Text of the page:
More often than not you will find the image is underexposed and very noisy as a result. (This ranks as one of my most regretted mistake in 40 years of photography and one that I hope will never repeat.) It is far better to check your exposure using the histogram function on your camera. (Check the instruction book if you are not already familiar with that feature.)
My start point for exposure is 15 seconds and I choose the iso. setting based upon the maximum aperture of the lens. For example: If the lens will only open up to f4 I would set the camera to 800 iso. F2.8 would give me 400 iso. and f2 would allow me to set 200 iso. As you can see, the faster the lens on your camera the lower the iso. and therefore the lower the digital noise you will record. Likewise a slower lens like F5.6 would need a setting of 1600 iso. with all the extra noise that entails. Because the Aurora tends to move and shift about, a longer exposure tends to just result in a less defined amorphous result. The other problem with longer exposures is that the Earth’s rotation will cause the stars to streak rather than be recorded as points. 15 seconds seemed to be the optimum in the tests I made. (The two larger spots near the bottom of the photograph above are planets by the way.)
I find the best shots also have some foreground interest such as trees or even buildings too but if you include illumination in the foreground this will have to be balanced with the main exposure as well. Sometimes you can be lucky with this but other times you may need to take two different exposures and combine them in the computer when you get home.
If that lot made sense then you probably know what you are doing with a camera already and can skip the next bit but it is the most common error made when taking pictures in snow conditions so I had better mention it.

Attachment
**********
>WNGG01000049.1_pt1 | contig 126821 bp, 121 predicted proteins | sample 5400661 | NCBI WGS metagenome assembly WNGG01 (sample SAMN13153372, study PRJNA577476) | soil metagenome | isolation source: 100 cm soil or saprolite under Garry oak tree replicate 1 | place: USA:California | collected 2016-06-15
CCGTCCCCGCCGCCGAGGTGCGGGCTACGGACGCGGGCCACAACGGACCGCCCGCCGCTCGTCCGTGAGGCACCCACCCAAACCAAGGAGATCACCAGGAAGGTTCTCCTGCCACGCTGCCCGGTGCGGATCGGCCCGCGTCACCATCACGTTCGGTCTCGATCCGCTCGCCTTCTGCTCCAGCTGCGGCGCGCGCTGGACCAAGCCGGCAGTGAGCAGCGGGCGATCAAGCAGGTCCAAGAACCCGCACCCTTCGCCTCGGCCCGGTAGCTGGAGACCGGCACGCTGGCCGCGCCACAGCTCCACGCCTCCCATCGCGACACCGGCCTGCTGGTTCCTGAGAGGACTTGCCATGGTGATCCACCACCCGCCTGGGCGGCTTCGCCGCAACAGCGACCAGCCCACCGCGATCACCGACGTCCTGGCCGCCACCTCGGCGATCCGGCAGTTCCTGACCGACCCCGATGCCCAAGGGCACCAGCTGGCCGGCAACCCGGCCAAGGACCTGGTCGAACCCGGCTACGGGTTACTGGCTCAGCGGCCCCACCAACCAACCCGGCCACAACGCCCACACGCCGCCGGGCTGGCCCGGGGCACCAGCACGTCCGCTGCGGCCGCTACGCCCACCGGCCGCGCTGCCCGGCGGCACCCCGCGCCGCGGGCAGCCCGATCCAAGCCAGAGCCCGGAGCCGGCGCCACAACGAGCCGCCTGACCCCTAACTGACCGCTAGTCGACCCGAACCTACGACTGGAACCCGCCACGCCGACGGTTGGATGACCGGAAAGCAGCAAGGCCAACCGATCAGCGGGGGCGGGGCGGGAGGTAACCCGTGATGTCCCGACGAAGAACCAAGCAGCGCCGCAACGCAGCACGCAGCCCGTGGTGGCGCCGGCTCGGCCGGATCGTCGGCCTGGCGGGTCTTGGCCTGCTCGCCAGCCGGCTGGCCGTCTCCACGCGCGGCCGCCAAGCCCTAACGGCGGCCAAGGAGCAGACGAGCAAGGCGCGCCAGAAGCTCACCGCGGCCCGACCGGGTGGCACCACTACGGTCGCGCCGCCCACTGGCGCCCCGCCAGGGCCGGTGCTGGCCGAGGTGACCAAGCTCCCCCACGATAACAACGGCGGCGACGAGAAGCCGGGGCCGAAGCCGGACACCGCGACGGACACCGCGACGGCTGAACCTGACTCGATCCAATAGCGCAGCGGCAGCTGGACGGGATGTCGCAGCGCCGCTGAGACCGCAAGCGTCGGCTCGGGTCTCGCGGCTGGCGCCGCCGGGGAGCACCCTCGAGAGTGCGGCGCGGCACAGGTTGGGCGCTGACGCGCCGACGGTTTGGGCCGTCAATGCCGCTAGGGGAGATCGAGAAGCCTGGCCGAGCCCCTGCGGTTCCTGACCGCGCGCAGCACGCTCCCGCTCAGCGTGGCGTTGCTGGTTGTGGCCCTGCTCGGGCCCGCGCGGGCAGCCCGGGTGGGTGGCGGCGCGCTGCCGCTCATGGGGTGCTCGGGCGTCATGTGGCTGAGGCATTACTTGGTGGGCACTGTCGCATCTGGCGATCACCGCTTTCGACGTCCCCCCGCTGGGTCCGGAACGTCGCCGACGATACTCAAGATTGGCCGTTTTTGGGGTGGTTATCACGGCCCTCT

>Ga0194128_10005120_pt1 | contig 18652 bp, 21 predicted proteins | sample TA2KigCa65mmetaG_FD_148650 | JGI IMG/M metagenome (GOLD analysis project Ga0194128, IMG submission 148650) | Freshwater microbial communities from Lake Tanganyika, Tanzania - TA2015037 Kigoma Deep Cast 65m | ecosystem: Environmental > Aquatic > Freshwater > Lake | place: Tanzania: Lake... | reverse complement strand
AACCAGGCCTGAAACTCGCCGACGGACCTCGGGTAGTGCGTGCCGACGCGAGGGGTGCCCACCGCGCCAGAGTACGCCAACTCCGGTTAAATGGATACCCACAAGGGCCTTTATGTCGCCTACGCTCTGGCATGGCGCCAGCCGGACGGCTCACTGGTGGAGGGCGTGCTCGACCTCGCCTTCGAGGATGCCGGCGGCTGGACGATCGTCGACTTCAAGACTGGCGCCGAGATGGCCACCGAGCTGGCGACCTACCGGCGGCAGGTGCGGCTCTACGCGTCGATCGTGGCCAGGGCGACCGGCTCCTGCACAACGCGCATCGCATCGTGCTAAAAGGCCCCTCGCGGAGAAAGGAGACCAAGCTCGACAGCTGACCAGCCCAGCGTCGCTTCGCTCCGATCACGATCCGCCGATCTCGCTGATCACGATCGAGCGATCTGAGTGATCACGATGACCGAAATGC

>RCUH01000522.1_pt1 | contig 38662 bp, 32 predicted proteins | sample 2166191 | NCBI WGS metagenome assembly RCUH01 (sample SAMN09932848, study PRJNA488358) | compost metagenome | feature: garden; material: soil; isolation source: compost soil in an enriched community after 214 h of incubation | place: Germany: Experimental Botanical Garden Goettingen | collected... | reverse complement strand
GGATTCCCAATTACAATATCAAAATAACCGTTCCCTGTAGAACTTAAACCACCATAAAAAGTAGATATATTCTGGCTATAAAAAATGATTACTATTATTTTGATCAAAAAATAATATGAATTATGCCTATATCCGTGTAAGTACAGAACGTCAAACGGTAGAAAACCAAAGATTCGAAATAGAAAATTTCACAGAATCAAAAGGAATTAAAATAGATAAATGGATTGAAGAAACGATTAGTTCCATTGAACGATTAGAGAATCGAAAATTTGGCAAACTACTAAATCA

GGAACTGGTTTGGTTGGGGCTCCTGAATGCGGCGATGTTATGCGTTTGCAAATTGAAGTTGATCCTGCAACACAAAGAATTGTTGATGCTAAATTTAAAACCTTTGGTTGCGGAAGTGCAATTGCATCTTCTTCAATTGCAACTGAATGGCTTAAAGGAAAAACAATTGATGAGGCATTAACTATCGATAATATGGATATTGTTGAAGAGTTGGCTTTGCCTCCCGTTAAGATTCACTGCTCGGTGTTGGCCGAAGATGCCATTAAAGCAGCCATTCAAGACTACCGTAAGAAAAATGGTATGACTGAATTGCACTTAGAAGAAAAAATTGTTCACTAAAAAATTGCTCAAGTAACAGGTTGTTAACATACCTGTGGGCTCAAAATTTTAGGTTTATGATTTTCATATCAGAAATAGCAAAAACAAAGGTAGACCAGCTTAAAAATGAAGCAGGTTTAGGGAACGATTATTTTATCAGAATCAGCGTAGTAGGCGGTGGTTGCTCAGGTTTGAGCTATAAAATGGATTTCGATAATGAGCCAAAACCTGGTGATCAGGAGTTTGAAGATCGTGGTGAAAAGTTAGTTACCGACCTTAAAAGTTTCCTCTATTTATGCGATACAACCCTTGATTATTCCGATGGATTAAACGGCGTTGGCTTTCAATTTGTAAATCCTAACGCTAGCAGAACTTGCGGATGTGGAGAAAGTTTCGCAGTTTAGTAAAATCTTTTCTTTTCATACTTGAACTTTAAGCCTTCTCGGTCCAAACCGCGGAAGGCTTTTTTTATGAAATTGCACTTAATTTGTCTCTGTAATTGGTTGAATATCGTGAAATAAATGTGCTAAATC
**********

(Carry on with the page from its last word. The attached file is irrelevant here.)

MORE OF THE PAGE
If you are taking pictures in snow on an automatic exposure mode, your pictures may come out too dark. This is simply because the camera does not understand what it is being pointed at. It’s cleverly made but not actually able to think for itself.
A camera’s exposure meter is designed to take an average picture of an average subject under average lighting. If it is pointed at a bright subject it will react as if it is pointed at an average subject that is being too brightly lit and it will reduce the exposure to compensate. End result your picture looks too dark. Snow of course is a bright subject.
Some cameras have a special “Snow” setting which might compensate for this problem but you do need to turn it on. If that is not an option you need to find out where the exposure compensation settings are. They are usually fairly easy to find but all cameras vary.
What you need to do is give it some overexposure or positive compensation. Not much, probably one stop or less and that will brighten things up a little. If you apply too much your highlights could burn out so you don’t want that because you cannot repair them later. Check your shots as you go. That histogram feature we mentioned earlier is good for that. Some cameras make over exposed parts of you image blink on and off on the screen in playback as a warning. That might be a feature you need to turn on.
I guess what I am saying is that if you want to get decent pictures you might actually have to read the instruction book again. It should all be in there.